Graphical representation of the concept of ownership in the virtual world of the Metavers

Is Metaverse Ownership Virtual Reality Or True Fiction?

Originally based on the 1992 sci-fi novel The Snow Crash, a metaverse (a portmanteau of meta and universe) denotes an Internet-like experience, with an immersive form of virtual reality, in which users socially interact using a wearable headset. Metaverse is a fusion of several elements of technology, including virtual reality, augmented reality, and video, in which users live within a digital universe. Properties are bought and sold through a platform called a metaverse, which is a digital platform that uses virtual reality and augmented reality to create a virtual world.

Users are able to engage in a variety of experiences within the metaverse, such as virtual avatars, who live within a virtual space. Metaverse users may access online content and virtual space as an individual, as a digital avatar.

To access an actual metaverse, users would need AR glasses or some other AR tech in order to get the full effects of 3D-presence with other avatars. The idea is that the metaverse platform provides the link between virtual and real worlds.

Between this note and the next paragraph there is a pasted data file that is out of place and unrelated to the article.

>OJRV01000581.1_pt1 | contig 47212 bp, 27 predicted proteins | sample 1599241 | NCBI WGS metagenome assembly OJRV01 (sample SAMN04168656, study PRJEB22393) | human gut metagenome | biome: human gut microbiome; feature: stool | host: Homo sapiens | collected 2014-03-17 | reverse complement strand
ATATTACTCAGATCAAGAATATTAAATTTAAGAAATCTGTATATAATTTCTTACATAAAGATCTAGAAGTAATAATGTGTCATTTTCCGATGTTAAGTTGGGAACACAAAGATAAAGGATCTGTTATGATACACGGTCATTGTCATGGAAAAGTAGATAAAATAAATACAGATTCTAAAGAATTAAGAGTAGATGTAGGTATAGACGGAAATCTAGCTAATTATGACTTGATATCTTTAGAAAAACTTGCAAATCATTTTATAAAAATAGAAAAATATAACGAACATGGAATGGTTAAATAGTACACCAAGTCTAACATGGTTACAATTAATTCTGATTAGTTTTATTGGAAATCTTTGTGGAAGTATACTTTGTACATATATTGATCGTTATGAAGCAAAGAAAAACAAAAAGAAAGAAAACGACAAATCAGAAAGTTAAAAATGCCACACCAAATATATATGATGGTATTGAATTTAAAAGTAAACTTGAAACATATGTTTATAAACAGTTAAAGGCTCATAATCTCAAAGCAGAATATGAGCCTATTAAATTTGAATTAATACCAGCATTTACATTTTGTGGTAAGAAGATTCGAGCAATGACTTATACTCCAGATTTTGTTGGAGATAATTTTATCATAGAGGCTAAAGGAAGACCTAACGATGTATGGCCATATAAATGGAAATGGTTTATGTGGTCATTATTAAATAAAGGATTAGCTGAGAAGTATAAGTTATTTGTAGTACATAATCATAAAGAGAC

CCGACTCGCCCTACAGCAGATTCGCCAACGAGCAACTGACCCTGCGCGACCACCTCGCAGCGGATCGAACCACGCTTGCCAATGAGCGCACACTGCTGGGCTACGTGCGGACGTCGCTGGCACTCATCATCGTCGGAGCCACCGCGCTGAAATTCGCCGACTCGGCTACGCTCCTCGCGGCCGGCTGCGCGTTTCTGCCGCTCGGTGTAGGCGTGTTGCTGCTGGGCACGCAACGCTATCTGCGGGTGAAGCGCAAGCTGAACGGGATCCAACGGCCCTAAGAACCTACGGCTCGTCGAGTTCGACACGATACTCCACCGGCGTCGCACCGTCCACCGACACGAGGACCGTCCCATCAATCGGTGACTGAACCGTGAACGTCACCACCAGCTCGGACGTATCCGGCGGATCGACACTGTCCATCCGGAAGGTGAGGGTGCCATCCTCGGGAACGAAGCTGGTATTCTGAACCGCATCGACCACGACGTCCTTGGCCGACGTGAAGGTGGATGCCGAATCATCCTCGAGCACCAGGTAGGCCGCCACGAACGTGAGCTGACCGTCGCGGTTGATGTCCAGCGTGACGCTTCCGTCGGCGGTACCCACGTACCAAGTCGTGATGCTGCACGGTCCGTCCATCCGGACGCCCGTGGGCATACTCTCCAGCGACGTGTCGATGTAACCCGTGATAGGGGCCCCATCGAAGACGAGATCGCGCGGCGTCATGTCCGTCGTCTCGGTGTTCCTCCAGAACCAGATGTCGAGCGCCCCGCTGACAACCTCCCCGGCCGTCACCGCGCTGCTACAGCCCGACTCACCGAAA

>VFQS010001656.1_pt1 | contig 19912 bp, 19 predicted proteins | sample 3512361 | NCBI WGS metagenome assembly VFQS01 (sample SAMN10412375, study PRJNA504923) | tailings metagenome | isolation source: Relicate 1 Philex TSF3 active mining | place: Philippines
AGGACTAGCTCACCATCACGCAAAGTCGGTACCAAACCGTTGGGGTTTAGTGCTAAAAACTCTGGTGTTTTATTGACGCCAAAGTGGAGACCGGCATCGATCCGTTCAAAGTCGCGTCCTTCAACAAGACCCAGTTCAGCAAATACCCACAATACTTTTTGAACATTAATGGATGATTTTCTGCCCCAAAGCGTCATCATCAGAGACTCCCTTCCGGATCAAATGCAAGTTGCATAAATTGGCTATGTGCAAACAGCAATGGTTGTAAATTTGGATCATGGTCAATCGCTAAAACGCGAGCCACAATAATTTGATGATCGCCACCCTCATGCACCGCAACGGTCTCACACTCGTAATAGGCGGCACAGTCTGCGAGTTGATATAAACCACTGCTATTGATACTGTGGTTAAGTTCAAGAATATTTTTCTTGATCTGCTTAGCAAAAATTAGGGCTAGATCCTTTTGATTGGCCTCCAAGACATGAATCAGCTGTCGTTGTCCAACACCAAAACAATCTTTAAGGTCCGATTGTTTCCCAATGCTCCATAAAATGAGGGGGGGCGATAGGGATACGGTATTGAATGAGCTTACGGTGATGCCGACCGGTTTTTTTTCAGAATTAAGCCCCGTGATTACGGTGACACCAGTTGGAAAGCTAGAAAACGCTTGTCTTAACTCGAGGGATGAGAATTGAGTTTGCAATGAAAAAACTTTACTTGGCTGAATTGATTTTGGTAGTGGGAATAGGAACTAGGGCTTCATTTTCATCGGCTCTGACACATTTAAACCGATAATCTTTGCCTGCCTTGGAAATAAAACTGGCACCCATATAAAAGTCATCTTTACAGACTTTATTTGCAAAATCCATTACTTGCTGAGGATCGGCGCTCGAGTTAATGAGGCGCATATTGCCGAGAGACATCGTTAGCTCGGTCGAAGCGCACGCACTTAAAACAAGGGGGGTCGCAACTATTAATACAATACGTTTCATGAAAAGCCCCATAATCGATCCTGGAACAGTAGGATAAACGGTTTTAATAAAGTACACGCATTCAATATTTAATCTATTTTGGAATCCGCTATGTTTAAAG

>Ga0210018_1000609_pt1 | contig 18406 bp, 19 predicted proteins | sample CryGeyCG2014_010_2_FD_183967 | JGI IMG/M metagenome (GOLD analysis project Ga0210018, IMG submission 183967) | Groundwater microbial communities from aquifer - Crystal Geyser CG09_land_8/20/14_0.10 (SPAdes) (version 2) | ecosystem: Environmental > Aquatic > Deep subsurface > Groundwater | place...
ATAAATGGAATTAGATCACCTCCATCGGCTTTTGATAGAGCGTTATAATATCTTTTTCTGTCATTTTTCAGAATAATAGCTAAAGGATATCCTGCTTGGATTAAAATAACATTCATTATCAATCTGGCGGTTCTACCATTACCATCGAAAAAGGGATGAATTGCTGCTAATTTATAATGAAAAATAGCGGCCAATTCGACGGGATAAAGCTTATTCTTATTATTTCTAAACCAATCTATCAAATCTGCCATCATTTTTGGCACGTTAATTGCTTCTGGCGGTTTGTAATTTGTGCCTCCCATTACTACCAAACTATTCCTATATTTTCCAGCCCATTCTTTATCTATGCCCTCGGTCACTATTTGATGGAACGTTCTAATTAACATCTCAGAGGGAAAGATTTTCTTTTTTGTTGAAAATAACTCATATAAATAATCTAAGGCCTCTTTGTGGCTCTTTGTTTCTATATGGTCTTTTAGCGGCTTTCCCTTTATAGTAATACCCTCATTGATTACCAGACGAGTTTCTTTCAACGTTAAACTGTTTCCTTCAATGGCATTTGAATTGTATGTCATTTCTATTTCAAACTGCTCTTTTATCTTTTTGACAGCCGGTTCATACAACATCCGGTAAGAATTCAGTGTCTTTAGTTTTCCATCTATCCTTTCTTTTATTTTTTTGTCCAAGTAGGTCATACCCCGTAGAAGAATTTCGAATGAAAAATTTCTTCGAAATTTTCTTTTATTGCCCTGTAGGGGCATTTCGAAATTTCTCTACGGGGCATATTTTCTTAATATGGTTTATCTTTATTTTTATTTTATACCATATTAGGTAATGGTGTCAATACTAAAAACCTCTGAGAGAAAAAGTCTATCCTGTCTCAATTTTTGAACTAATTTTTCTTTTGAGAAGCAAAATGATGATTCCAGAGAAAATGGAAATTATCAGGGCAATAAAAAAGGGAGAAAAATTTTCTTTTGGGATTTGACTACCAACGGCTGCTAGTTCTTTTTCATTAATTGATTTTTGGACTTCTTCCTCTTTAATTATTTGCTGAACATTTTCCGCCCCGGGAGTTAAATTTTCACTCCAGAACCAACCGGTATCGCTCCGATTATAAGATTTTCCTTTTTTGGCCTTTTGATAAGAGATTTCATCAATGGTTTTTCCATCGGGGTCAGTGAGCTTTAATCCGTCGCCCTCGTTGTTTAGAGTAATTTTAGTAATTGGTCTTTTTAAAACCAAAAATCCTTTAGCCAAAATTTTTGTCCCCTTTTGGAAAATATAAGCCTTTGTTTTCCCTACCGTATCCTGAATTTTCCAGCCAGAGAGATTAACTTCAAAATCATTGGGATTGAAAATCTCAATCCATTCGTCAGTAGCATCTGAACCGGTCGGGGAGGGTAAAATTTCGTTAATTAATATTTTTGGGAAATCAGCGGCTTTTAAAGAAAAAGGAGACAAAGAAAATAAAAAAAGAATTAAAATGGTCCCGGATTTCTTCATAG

A metaverse is a network of large-scale, interoperable, 3D-rendered virtual worlds, rendered in real-time, which can be experienced simultaneously and continuously by effectively an infinite number of users, with a personal sense of existence, and with the persistence of data, such as identities, histories, rights, objects, communications, and payments. Because many massively multiplayer online games link millions of players sharing features with the Metaverse, but provide access to non-persistent instances of the virtual worlds shared only by a a few dozen players used the concept of virtual worlds of the multiverse to distinguish them from the metaverse. Some also use the term metaverse to denote virtual worlds where players are allowed to wander and interact with other players; e.g., worlds in which developers may construct buildings, parks, signs, and things that do not exist in reality.

The term metaverse is composed of the prefix meta (meaning “beyond”) and the stem verse (a backformation from universe); the term is commonly used to describe a future iteration of the Internet consisting of persistent, shared, three-dimensional virtual spaces connected to the perceived virtual universe. In its widest sense, the metaverse is understood to be a graphically-rich, somewhat realistic, virtual space in which individuals can work, play, shop, interact — in short, to do things that humans enjoy doing together in real life (or, possibly more importantly, do things on the Internet). Interestingly, the metaverse gives various users power over virtual spaces and solutions, thus creating an economics of creation.